In five years, Shepherds Junior has grown from just 6 preschool students to over 300 students at 8 grade levels. Our students are recognized by the community as some of the best in the area and just last year, when we expanded to include Class IV and participated in national exams for the first time, our students performed #1 out of 117 participating schools in the Arusha District. Because we charge an affordable tuition to most students, we are able to subsidize costs and offer scholarships to several orphans and other children who could not otherwise afford a high-quality education.

<p>As a secondary impact, over 30 jobs have been created for teachers, assistants, maintenance and cafeteria staff.

Describe the primary problem(s) that your project is addressing.

<li><b>Socio-Economic Segregation:</b> Many local private schools cater only to affluent students; other, especially charitable & government schools, segregate and serve only the "poorest of the poor." At Shepherds Junior, all children work and play together, learn from one another's diverse backgrounds and circumstances, and have equal access to a great education.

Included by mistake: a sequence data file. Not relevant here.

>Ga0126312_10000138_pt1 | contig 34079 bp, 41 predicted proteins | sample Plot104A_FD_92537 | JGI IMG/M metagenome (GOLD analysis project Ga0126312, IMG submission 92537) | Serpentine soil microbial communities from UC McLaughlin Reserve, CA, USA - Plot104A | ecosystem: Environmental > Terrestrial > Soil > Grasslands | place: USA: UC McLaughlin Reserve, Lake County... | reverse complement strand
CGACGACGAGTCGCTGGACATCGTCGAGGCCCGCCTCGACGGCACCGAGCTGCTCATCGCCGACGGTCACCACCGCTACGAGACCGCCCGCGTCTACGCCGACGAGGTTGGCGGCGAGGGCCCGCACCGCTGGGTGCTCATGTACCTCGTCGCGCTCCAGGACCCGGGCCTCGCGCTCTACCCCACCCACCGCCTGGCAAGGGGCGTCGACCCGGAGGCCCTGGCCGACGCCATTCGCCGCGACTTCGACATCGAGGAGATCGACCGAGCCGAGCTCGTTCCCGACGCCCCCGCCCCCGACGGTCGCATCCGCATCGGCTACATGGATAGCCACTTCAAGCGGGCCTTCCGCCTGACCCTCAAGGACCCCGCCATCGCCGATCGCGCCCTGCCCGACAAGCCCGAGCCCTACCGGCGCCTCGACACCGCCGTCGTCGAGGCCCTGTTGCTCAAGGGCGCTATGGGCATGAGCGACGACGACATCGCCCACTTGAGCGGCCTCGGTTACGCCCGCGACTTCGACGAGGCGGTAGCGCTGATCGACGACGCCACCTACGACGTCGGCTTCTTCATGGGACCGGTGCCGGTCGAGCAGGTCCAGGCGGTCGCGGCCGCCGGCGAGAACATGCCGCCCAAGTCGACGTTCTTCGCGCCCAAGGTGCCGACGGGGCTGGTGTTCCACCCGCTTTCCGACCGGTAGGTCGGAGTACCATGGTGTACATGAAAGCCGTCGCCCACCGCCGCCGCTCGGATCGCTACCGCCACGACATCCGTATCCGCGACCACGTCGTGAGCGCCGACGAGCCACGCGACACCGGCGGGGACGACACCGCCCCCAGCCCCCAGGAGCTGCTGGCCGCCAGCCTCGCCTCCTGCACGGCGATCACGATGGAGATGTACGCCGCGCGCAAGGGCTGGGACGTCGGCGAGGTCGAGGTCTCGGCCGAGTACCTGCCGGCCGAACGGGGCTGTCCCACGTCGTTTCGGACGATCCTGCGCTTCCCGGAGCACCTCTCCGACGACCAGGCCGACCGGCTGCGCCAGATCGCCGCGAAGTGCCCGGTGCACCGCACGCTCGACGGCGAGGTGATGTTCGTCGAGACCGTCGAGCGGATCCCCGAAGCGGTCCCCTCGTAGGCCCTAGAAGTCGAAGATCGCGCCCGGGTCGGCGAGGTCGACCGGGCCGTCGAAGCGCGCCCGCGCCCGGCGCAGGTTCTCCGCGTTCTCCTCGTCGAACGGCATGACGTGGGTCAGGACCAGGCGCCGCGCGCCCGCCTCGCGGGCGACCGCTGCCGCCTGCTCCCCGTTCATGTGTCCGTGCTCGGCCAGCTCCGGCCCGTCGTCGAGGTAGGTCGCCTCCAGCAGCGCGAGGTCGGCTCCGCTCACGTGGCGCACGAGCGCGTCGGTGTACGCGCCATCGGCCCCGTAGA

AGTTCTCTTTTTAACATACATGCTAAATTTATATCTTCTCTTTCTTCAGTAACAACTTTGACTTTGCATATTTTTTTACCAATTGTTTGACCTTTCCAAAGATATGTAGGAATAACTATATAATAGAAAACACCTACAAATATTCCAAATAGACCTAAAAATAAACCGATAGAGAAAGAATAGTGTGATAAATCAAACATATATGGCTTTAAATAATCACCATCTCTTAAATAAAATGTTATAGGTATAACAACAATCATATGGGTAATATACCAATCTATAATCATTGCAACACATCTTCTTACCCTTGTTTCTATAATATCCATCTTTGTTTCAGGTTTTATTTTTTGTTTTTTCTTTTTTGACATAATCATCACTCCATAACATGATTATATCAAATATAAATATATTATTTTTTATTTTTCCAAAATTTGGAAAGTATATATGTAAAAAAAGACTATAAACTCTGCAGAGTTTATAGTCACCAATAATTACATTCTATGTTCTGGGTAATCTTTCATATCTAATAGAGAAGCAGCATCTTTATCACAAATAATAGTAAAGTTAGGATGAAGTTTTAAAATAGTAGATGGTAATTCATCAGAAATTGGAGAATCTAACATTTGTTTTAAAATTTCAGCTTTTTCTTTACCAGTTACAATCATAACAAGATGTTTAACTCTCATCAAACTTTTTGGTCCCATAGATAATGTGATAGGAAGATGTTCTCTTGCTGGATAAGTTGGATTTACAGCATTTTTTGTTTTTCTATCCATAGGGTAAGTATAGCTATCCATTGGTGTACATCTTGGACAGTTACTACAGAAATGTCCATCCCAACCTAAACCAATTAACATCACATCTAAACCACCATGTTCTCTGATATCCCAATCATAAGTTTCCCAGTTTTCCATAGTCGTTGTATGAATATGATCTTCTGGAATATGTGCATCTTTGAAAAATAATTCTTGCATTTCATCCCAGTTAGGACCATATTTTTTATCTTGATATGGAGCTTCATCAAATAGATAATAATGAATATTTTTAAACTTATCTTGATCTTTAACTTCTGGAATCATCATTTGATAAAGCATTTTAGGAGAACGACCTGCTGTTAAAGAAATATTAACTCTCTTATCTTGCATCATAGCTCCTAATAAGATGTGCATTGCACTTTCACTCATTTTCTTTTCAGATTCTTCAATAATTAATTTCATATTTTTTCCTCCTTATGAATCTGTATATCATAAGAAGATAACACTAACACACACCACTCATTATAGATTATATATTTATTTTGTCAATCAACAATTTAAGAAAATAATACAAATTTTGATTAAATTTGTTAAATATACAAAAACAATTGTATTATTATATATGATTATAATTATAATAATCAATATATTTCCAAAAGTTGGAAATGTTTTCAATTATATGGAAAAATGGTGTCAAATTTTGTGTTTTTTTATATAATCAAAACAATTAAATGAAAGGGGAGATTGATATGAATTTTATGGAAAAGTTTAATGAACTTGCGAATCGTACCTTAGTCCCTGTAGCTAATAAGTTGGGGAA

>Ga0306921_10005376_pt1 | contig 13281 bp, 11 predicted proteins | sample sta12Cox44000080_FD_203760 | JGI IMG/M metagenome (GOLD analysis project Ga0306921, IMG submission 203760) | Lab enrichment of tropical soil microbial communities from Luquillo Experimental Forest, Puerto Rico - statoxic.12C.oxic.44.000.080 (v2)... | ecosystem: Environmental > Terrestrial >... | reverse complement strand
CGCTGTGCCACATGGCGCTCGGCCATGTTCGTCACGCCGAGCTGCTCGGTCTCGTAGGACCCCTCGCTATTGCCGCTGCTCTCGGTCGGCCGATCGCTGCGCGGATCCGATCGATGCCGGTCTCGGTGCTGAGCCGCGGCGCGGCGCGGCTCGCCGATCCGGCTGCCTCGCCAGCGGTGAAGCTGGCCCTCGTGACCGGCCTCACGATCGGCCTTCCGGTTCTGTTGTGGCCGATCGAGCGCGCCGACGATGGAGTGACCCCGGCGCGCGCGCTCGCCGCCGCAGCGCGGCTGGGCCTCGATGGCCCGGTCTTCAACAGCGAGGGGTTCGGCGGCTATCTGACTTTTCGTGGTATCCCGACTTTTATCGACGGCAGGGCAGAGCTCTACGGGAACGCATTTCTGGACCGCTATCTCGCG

<li><b>Inadequate Early Childhood Education:</b> Educational facilities for pre-primary aged children are extremely limited, and we have found that students who attend pre-primary school seem to perform substantively better than their peers who did not attend preschool.
<li><b>Difficult Transition to Secondary School:</b> As mentioned, government primary schools are normally taught in Swahili, while secondary school is taught exclusively in English, making the transition to secondary school very difficult. While we continue formal Swahili lessons throughout primary school, our school is otherwise taught entirely in English.<br>
<li><b>Loss of Cultural Identity:</b> Some, though certainly not all, local schools, are internationally-led and seem to focus on importing curricula and educational standards from other cultures. In some instances, this may result in the loss or de-emphasis of important aspects of our local, shared cultural mores and heritage.
<li><b>Over-Emphasis on Rote Memorization:</b> Over-emphasis on rote memorization for basic math and language skills may result in the under-development of important critical thinking skills for local students. While this is certainly an area in which our school may further improve, by including discussion of social issues and responsibility in our curriculum, we are beginning to encourage our students to move beyond memorization to develop leadership skills that will enable them to address the issues that impact their lives and our community.